Stepping up in life to new challenges and endeavours can be daunting, even overwhelming.
A new job, a new place to live, a new study environment are life changing events, and should never be approached lightly, as these kind of decisions can shape your life, and even your eternity.
Timothy had been left in Ephesus by Paul and faced a big task, to make sure the faith and doctrine that Paul had founded the church on remained unchanged.( 1 Timothy 1:3-5).There are many challenges that faced Timothy because of this role, not the least was a perception about his age (4:12).
The encouragement Paul gives here instructs any who are seeking to be a good servant of Christ ( 4:6) and what true knowledge really is, and the importance of living godly when life is still ahead of you.
1 – Guard the Deposit v 1-5, 6:20-21, 2 Timothy 1:13-14
Paul makes it clear to Timothy, there are devilish teachings which he will have to guard himself, and those in his charge, against.
It’s not always the outright, blatant denial of the person, deity, and work of Jesus Christ that is the leading point of these devilish false teachers. It’s usually something far more subtle. Something that deceives, tricks, that sounds right, looks right, even feels right, but ends up being purely demonic. It’s falsely called “knowledge”. (6:20).
Paul gives the example of legalism. It’s teaching that adds works to salvation that is the greatest trap for every believer.
With convincing arguments, the teachers that Paul was warning of, had taken the command for purity to extents far beyond what God ever intended, making marriage a forbidden thing. They had called good things made by God evil things, demanding abstinence from things that Jesus had declared clean, and could be made holy by closer examination of God’s Word and prayerful consideration ( 4:5).
Alarm bells should ring every time we hear a call for abstinence that cannot be found in scripture.
These false things, Paul, says, must be avoided, and the true things must be taught, reiterated, and firmly guarded.
The devil loves it when people get distracted by false teachings. Anything that takes one’s eyes off of Jesus, whether it’s morality or vice, pleases the devil. He can use guilt just as much as he can use a seared conscience to his ends. He will always appeal to the flesh. Don’t become proud in your knowledge and don’t be tricked into following foolishness.
2 – Train Yourself For Godliness v. 6-10
The answer to this that Paul gives Timothy is give himself more and more over to training in what he has already received.
The words of the faith and the good doctrine (4:6b) are the antidote to lies and deception. He will remain a faithful servant of Jesus, so long as his focus stays on Jesus (4:6).
What are these ‘silly myths’ that Timothy is being warned against? (4:7)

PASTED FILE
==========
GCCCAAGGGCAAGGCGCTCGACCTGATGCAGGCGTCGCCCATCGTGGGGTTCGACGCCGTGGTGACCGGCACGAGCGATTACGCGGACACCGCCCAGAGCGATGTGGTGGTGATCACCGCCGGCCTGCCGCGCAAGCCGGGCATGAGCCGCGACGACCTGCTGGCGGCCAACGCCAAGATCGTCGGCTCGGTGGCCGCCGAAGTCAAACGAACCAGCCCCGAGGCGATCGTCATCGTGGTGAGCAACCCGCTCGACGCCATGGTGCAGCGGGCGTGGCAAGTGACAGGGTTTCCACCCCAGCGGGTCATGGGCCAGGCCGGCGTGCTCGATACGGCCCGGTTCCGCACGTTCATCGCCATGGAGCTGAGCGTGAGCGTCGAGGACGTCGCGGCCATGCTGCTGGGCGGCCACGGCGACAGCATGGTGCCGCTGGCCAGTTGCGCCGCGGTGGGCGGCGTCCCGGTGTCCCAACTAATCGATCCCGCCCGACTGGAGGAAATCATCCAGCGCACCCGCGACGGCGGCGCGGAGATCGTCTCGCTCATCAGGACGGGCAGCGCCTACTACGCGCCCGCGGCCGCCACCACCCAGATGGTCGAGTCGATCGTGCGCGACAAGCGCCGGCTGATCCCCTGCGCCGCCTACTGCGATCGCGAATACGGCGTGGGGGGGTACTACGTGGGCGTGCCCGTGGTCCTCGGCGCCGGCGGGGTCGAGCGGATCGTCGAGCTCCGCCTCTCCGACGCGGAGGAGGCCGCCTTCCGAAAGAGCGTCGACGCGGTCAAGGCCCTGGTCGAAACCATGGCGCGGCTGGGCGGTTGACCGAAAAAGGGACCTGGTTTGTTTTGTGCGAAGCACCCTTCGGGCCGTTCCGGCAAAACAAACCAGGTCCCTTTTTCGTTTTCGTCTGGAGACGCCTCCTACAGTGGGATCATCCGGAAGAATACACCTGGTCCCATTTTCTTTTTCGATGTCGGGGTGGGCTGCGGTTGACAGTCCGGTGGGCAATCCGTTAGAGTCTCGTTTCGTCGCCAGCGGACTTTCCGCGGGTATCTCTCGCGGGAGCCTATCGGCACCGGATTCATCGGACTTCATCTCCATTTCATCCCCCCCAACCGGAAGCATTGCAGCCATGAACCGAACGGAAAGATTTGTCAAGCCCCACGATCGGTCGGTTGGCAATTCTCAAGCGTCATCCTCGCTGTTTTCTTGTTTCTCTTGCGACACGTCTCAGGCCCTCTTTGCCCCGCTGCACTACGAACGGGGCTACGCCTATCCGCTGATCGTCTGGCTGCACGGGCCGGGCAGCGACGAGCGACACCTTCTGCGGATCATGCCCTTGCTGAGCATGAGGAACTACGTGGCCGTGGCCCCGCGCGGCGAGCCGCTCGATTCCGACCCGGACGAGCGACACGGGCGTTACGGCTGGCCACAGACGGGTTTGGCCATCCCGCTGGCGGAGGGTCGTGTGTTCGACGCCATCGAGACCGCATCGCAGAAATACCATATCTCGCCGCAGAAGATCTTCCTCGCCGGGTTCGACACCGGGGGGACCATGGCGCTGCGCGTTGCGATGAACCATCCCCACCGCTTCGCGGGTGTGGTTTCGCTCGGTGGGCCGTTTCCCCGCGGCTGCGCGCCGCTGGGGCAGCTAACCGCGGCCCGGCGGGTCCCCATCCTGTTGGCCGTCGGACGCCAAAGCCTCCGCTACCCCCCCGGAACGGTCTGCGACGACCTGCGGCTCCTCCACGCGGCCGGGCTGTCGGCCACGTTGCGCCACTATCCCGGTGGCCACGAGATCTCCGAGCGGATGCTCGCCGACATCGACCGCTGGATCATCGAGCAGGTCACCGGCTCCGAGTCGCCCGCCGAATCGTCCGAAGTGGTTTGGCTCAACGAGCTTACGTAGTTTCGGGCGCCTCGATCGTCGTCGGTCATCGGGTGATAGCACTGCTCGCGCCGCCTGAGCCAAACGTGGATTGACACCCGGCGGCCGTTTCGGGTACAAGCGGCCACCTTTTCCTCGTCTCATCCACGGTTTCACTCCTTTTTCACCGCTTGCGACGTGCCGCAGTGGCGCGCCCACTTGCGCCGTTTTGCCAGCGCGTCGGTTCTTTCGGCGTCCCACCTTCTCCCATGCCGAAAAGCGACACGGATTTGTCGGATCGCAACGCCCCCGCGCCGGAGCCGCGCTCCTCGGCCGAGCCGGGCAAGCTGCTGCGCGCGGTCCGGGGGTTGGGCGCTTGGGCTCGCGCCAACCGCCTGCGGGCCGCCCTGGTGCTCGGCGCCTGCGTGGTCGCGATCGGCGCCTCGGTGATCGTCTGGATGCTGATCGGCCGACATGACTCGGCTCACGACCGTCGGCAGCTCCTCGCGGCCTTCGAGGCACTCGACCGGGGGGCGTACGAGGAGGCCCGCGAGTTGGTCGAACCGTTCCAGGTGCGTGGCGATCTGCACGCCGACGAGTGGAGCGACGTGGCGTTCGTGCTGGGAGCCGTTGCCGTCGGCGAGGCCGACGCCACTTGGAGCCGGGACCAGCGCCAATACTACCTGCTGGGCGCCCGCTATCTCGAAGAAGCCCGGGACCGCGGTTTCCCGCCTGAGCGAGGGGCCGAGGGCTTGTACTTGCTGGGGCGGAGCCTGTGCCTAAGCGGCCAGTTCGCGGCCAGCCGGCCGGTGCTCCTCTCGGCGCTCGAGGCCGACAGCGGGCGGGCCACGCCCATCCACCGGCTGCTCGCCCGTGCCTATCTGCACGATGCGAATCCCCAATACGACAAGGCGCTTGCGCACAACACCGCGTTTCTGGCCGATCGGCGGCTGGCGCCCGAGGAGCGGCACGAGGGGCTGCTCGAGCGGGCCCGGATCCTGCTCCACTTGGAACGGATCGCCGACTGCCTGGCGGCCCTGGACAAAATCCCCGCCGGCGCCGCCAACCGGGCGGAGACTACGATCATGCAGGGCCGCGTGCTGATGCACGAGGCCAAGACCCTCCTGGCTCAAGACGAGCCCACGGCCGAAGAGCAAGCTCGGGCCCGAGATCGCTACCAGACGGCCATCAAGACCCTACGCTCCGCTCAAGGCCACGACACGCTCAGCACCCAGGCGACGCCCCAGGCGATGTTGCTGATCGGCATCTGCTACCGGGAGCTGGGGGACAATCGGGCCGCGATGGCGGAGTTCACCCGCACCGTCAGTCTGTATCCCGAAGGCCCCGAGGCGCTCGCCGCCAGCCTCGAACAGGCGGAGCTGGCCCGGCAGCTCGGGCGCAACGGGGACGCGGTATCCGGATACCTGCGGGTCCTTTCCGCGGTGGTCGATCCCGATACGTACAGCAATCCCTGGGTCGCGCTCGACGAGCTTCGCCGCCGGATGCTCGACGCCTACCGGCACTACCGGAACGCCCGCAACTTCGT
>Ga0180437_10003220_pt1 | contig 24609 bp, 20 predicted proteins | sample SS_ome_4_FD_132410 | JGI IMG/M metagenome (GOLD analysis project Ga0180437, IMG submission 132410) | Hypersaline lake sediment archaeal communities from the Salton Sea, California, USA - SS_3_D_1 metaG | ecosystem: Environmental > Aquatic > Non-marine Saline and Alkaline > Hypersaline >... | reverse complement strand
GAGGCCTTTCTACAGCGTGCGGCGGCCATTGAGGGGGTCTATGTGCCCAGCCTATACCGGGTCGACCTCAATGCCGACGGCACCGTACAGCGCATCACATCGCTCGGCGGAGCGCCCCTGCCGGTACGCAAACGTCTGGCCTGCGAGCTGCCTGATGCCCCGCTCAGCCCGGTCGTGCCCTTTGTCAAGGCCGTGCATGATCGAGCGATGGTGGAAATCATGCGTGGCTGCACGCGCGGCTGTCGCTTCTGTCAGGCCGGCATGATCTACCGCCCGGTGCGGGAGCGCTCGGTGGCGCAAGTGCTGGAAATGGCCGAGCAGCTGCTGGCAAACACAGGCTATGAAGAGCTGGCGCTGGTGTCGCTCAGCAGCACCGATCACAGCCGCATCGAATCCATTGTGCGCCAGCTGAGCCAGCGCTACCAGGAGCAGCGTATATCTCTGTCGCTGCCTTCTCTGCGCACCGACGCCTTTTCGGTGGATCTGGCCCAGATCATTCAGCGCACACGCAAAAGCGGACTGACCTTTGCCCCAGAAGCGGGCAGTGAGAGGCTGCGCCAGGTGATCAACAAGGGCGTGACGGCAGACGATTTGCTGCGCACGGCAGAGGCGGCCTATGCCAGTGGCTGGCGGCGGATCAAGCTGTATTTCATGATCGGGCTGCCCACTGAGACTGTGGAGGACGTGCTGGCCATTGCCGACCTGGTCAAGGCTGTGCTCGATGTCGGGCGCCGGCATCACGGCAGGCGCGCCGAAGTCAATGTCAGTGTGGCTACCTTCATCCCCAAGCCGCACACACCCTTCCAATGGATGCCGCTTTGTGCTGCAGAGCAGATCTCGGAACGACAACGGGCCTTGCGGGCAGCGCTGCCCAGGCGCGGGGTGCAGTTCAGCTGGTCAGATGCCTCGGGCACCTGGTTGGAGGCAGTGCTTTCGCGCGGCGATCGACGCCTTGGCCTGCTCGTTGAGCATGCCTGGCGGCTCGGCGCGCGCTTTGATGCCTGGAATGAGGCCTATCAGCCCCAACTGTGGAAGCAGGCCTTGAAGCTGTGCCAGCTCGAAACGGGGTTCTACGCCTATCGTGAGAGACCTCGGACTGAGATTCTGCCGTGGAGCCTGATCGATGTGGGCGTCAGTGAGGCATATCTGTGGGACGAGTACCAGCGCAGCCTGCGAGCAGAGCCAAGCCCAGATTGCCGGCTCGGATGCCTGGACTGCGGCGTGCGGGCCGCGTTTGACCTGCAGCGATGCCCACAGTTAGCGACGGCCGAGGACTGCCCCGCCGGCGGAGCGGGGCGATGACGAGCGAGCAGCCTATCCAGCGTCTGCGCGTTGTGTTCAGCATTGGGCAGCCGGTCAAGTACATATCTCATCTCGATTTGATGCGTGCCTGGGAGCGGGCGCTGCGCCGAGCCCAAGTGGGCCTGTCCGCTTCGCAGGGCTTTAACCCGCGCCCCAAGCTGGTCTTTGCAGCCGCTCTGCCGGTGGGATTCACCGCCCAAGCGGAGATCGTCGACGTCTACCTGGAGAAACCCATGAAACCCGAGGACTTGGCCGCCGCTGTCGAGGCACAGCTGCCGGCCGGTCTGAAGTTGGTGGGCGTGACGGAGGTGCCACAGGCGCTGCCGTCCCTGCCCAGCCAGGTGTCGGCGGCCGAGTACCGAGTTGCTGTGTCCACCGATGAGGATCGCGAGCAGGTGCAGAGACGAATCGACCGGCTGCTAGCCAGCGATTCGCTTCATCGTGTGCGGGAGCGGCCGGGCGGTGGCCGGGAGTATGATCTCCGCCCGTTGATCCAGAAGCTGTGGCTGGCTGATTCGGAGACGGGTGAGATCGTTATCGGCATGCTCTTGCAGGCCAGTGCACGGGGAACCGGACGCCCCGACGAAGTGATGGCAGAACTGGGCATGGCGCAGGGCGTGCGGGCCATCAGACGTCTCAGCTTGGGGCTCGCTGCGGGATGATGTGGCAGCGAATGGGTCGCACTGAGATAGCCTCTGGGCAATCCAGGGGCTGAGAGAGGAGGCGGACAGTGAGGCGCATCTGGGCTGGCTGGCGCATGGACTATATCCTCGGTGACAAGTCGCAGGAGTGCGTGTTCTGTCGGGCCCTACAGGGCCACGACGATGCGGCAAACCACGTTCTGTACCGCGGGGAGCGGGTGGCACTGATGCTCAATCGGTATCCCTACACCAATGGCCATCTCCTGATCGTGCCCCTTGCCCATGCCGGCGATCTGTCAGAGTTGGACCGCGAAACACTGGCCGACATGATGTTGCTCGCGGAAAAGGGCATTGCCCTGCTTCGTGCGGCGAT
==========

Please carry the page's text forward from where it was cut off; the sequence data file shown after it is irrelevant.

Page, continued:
Paul is building from what he has already stated in 1:4. Things that promote speculation, conspiracies rather than truth are things that distract us from training ourselves in the faith, or exercising our gifts.
We become poor stewards when we use our time, our resources, or other people’s time and resources to endlessly talk about things that have absolutely no bearing on eternity or the advancing of the Gospel.
Paul says that we should have nothing to do with these things, but rather, focus our energy, our time, our hearts, minds, and strength on Godliness.
The example he gives of physical exercise (v8a) is often quoted by unfit people out of context, but he proves a valid point, don’t get caught up in foolishness. The only thing that gets a workout when we exercise our flesh is our flesh. Get into arguments on social media. Berate everyone you come in contact with because they don’t think the way you do. Find the negative in every sermon, every person, every event, every point. Your flesh will be strong, and your love will be absent, and you will not have a hint of Godliness.
Instead, exercise yourself in Godliness. You are not working in the flesh so you can have notoriety in this life. You are doing what you can, with what you have, so long as God gives you breath, to build a legacy of Godliness that bears fruit for eternity.
Our hope is not found in what we can do to be noticed by others, or in what they say of us. It is found in the Saviour of the world ( 4:10).
Godliness should be the sole ambition of the good servant of Christ. Anything that distracts us from that shows that our hopes and loves are out of order. A hope set on the living God, leads to a life of value, and one that matters for eternity.
3 – Practice The Long Obedience In The Same Direction v. 11-16
This kind of lifestyle is a lifelong process. There are no shortcuts. There is only grace, and a lifelong ambition to become more like Jesus, every single day.
This a difficult thing to accept in our fast paced, instant society where if we have to wait more than five minutes for a takeaway meal, we feel put out. We want instant gratification, instant success.
Church can be the same.We demand instant help, instant inspiration, instant maturity, but true discipleship is none of these. It is a ‘long obedience in the same direction’.